And once a month, we do something that is so hard: we come together at a table with the people who have hurt us (even if they aren’t in this time and this place) and the people who we have hurt (even if they aren’t in this time and this place). And we see each other. And we know that all of us rely on the same God, the same Christ, the same Spirit.

There is a rule that I follow in preaching: I will preach from my scars, not my wounds. And that means that when I preach from the places where I am hurt, I preach about the hurt that I have processed, and dealt with, and healed from. I preach from my hurt after it has healed, not while it is still red and raw.

And I can tell you honestly, in these last couple of weeks, some of the scars have been torn off and some of my wounds have been reopened. I have been looking through my life. I have been reviewing my story.

I have heard echoes of my story in the words of Dr. Ford. And I have felt my heart break.

I have heard echoes of my story in the words of Judge Kavanaugh. And I have felt my soul break.

And for you who are in this sanctuary, or who are reading a manuscript of this sermon, or who are listening to the recording: that is where I am leaving it.

I will not put my wounds on display. But rest assured that things that have happened to me that cause me pain. And there are things I have done that I am ashamed of.

And I know that some of you—maybe even a lot of you; maybe even most of you; maybe even all of you—are in the same position. We are broken in so many ways. We bear our wounds in so many ways.

But the reason I am telling you that, is that sometimes, those of us who preach, preach the sermon that we need to hear. And I know what I have needed to hear for the last week or two, and I know that there are other people who need to hear the same thing:

No matter who you are, no matter where you are on life’s journey, no matter what has been done to you, and no matter what you have done… you are welcome here. You are welcome in this church. You are welcome at this table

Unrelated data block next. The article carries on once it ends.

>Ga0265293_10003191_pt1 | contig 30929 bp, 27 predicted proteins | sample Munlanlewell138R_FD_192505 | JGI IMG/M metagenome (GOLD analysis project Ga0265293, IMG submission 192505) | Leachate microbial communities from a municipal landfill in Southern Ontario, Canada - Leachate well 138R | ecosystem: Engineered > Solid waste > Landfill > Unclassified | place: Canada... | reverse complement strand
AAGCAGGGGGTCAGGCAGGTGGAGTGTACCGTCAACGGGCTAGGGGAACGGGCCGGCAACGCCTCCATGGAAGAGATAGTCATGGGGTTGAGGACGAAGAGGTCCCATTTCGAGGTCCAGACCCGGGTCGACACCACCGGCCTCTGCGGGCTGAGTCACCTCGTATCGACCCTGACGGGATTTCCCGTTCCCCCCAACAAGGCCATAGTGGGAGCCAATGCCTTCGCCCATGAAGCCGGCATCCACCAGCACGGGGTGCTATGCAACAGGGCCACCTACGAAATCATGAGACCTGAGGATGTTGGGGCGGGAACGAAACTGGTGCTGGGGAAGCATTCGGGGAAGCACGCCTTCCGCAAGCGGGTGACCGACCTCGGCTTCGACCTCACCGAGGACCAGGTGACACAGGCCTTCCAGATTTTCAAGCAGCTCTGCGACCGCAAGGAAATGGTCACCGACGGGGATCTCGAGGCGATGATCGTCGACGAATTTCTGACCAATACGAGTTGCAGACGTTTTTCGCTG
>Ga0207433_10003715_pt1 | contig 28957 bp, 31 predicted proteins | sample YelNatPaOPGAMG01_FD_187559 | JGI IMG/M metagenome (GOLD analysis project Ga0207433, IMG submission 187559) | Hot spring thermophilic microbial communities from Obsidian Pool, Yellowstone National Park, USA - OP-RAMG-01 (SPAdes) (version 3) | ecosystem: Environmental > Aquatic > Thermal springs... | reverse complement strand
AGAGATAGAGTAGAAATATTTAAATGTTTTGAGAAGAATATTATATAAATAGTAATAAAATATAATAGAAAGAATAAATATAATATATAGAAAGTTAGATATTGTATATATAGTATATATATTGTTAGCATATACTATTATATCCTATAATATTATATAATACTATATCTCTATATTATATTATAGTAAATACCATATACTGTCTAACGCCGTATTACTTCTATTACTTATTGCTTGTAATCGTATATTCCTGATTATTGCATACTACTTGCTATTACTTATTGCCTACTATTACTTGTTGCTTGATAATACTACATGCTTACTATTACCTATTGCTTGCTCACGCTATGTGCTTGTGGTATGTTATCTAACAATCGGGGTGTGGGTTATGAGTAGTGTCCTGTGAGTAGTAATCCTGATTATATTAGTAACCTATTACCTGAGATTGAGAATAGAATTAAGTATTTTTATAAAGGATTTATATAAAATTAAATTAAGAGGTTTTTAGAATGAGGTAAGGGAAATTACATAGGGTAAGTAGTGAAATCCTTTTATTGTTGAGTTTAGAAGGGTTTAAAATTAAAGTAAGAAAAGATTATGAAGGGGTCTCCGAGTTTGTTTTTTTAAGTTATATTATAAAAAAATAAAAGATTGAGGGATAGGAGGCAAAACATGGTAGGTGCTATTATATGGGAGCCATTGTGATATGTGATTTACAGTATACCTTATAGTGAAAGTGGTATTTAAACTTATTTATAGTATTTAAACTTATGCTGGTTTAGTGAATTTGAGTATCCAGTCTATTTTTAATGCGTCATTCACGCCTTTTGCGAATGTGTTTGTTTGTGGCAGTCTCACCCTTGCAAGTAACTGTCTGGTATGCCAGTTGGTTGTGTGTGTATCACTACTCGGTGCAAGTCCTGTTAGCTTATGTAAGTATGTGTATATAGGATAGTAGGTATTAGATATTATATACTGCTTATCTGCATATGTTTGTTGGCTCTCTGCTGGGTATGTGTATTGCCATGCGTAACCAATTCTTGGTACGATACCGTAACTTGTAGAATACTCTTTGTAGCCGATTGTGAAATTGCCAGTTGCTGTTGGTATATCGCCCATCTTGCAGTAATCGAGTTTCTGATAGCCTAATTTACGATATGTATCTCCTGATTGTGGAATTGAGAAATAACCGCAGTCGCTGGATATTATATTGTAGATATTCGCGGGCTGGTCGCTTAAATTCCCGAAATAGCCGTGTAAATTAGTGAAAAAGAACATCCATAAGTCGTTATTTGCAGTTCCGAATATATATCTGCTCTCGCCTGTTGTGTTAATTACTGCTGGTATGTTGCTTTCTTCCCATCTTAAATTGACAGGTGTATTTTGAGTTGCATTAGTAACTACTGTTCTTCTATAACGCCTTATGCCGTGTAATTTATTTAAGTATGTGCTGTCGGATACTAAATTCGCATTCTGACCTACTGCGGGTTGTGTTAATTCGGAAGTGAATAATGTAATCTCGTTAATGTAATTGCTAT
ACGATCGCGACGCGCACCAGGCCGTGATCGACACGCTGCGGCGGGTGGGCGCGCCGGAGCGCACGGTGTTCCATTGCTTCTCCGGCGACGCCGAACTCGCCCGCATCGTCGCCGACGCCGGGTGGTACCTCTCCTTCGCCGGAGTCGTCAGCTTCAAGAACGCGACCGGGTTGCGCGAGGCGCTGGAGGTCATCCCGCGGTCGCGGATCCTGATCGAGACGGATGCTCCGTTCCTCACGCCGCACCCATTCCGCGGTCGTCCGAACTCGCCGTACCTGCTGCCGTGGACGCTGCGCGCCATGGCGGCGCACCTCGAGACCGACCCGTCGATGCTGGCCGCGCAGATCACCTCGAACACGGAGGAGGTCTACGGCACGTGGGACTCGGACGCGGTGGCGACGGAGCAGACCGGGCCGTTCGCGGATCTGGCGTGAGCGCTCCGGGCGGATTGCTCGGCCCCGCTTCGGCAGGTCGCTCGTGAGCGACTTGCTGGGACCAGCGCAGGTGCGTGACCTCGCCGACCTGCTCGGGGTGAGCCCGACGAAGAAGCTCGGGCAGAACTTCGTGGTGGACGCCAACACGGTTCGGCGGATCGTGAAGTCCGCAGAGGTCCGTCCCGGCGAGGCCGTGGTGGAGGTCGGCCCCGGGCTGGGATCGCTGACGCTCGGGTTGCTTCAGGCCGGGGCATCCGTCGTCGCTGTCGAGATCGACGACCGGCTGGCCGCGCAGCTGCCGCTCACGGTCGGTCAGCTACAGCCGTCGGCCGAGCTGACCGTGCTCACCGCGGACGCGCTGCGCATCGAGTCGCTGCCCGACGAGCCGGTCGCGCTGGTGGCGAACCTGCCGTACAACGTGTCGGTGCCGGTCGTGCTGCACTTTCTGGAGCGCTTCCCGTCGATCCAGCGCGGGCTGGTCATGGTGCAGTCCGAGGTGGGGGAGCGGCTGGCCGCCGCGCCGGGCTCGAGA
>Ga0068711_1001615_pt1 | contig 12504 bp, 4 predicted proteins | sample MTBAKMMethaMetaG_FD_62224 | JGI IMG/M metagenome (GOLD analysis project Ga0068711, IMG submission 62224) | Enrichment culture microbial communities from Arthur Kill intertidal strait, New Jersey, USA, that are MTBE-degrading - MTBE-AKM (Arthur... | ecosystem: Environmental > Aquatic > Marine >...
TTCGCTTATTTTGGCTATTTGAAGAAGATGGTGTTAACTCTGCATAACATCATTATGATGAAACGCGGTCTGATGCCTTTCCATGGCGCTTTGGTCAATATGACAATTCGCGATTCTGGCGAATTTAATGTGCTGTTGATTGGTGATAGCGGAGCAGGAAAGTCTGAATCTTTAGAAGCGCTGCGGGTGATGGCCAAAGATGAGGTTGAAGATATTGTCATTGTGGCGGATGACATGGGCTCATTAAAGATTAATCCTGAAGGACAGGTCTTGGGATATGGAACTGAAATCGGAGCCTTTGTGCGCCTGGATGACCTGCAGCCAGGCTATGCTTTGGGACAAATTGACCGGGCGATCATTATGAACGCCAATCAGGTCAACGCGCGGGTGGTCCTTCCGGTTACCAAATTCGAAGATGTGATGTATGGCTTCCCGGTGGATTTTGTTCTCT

Whether you are a victim, or a perpetrator, or both, or neither, or somewhere in-between, you are crowned with glory and honor, you are loved and you are worthy of love. And because of that, you can live a life that is not defined by what has happened to you or what you have done to others. Because of that, you and I and all of us can live lives that are defined by the grace of the Lord Jesus Christ, by the love of God, and by the fellowship of the Holy Spirit.

And that begins, in some I listen to a lot of podcasts and a lot of NPR. They’re nice things to have on when I’m driving, or in the background when I’m writing, or to pay attention to when I’m doing yard work.

And I listen to the news sometimes. Other times, it’s stuff that’s funny and relaxing: Wait Wait Don’t Tell Me or Ask Me Another or The History of Fun.

But, the last couple of weeks, everything has been less funny and less relaxing. The podcasts and NPR, the evening news, the conversations, the social media feeds… everything has been about a Supreme Court nominee and a woman—multiple women, really—who have accused him of sexual misbehavior and sexual assault.

And it isn’t the beginning of that conversation. The story of this nomination is part of a bigger story that’s been ebbing and flowing through our national discourse. The stories of #metoo are stories that we’ve needed to tell and that we’ve needed to hear. And we’ve been hearing them a lot over the last couple of weeks.

And, I’ll tell you, I don’t want to start a sermon with a Supreme Court nomination. I’d much rather start with a story about Hildegard. But when you have the bible open in your web browser and Pod Save America playing in iTunes… well, sometimes you hear God calling you.

And I know that it’s on the minds of people sitting in this sanctuary. You have talked about it in the prayers of the people. We have prayed for Judge Kavanaugh and we have prayed for Dr. Ford. And we have prayed for the people who have listened to their testimony, or who have listened to the news, and who have heard the echoes of their own stories.

So we start here, with these words from the Epistle to the Hebrews: you are crowned with glory and honor. And that’s another way of saying, at least a little bit, you are loved and you are worthy of love.

According to the National Sexual Violence Resource Center, in the United States, one in three women, and one in six men, will be the victim of sexual violence in their lifetime. It is worse for people who are transgender, genderqueer, or gender nonconforming. Look at the people around you. Do the math.